The molarity for pyrogallol in the standard stock solution of PMK is (100g/1L)x(1mole/126.11g) = 0.79M. What is the molarity when we have 6 ml of the same stock solution in 1518 ml of water? I keep coming up with .003, but that seems too low. Thanks.

Where does the 100 g/L come from? Is this your weight of pyrogallol in the stock solution? As for the rest, using the numbers you have above, I also get 0.003 M.

Dilution rate I agree on 0.8 mol/l stock solution. Isn't PMK 1:2:100 dilution, so it would be 1/103 of 0.8 which is about 0.008 mol/l working solution. 6 ml in 1518 would be 1/253 which sounds like 1:2:250 to me. My experience with PMK is quite limited as I used it some years ago on 135 and liked its sharpness but it was pretty grainy, so that grainsize limited resolution. These days I play around with Pyrocat and other Pyrocatechine developers similar at dilution rates of 1:1:100. Typical developing times are 15 mins at 20°C. So I'm afraid that 1:2:250 would take like for ever or even might not be strong enough to get a reasonable dmax. Before adding any film to this thin soup (as thick as japanese Miso soup) take a 135 film leader etc. and develop it for 45-60 mins in this soup. That should give you an impression of dmax available by this soup. (I use this to test Xtol prior to use, if dmax is too low I can save the test film, if dmax is fine I use a test film and if that is still ok I use it for the real films) Let us know if want to use PMK at 1:2:250 or just made a mistake in the maths. Kind regards, Wolfram :confused:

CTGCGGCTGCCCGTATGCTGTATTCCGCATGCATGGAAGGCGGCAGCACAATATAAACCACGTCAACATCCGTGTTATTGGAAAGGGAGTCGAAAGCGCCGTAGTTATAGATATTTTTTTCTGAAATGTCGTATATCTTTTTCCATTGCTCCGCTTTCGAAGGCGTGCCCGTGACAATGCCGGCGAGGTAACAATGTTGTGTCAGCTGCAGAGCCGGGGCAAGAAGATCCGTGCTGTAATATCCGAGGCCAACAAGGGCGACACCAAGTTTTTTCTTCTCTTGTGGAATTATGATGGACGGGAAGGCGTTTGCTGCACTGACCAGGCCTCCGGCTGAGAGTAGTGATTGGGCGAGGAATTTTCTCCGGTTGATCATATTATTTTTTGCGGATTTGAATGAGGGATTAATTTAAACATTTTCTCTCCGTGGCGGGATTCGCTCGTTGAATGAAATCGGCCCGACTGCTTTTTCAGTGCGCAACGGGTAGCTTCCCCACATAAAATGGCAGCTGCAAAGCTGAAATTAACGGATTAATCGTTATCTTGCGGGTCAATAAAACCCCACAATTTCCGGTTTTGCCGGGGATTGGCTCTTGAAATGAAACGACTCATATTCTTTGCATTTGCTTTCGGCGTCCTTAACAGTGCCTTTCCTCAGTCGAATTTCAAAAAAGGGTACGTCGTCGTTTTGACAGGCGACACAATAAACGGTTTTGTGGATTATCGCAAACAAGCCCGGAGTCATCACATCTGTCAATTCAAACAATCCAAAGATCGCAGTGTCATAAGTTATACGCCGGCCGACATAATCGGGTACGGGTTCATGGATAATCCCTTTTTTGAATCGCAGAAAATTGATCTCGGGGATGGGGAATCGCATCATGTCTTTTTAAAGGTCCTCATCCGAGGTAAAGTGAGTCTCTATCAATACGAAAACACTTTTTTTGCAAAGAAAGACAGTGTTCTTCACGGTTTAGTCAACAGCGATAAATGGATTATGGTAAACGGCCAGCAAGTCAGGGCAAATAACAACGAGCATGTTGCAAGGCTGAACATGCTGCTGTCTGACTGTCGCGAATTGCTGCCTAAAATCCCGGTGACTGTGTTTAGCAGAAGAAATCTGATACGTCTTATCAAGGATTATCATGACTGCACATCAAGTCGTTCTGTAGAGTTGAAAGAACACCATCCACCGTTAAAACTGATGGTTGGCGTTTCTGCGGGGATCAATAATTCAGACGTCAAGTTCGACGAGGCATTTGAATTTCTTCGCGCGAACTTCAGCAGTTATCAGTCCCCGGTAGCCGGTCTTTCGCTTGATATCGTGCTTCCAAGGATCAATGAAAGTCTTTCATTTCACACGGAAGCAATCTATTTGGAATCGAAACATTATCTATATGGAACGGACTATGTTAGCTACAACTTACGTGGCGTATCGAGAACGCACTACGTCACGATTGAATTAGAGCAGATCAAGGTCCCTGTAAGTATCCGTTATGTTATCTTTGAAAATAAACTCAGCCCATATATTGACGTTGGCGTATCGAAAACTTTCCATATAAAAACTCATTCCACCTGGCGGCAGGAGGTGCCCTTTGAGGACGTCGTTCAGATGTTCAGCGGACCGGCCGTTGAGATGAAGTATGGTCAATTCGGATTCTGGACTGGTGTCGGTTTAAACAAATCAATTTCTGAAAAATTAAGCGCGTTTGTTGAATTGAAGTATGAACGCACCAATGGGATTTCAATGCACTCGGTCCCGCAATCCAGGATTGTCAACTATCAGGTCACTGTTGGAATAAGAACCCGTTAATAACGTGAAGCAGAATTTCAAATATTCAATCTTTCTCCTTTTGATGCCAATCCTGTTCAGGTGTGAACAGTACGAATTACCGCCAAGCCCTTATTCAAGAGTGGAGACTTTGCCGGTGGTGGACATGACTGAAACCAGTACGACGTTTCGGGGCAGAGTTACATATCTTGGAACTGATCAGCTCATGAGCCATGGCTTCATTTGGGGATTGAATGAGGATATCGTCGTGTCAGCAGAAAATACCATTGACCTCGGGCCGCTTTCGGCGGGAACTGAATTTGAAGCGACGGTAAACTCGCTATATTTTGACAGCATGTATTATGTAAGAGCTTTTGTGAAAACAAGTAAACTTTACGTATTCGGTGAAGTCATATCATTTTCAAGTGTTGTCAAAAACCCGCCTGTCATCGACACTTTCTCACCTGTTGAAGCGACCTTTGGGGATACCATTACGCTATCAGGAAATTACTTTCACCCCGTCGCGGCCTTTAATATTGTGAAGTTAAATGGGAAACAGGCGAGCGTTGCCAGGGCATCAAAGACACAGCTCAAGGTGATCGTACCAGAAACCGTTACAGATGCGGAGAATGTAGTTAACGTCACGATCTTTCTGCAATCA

Thank you for your answers. The standard stock solution is made up at a rate of 50g/500ml, i.e., 100g/L. I am looking only at pyrogallol in this analysis, hence M = 0.79 for the stock solution. The standard working solution comprises 10ml A + 20ml B + g/L + 970ml water for a total of 1L (not 1030ml), and for pyrogallol M=0.079. I am sure I have made no error in these calculations. If we have 6ml A in a solution totaling 1518ml, M=.003 for pyrogallol. My reasoning is that 6ml of a 10% solution = 0.6g; (0.6g/1.58L) x (1 M/126.11g) = 0.003. Alternatively, 0.6g/1.518L = 0.39g/L, and (0.39g/1L) x (1M/126.11g) = 0.003. Finally, where M1 is the molarity of the stock solution; V1 is the volume of the stock solution used; M2 is the molarity of the solution made; and V2 is the volume of the working solution: M1 x V1 = M2 x V2. In rearranged form: M1 x V1 / V2 = M2. Plugging in the values, we see that (0.79)(6)/1.518 = .003. It still seems surprisingly low, but is evidently correct. So why do I care? Because I notice staining but no relief image when using the diluted working solution described above, i.e., the one containing 6ml of A in 1.518L of water. That solution has a pH between 9.5 and 10. I know that stain image formation and relief image formation are separate mechanisms, that conditions favoring one are unfavorable to the other, and that when used at a rate of 0.05M, pyrogallol gives a relief image with or without supplemental oxidation between pH 9.5 and 12.5. It therefore occurred to me to calculate the molarity of pyrogallol in the diluted solution to see whether my observation was consistent with the chemistry, or whether I needed new glasses. The answer is .003, meaning that my observation probably is correct, i.e., no relief image is produced at this concentration.

Here's a quick way: http://www.hometrainingtools.com/articles/chemistry-molar-solutions-science-teaching-tip.html http://www.graphpad.com/quickcalcs/Molarityform.cfm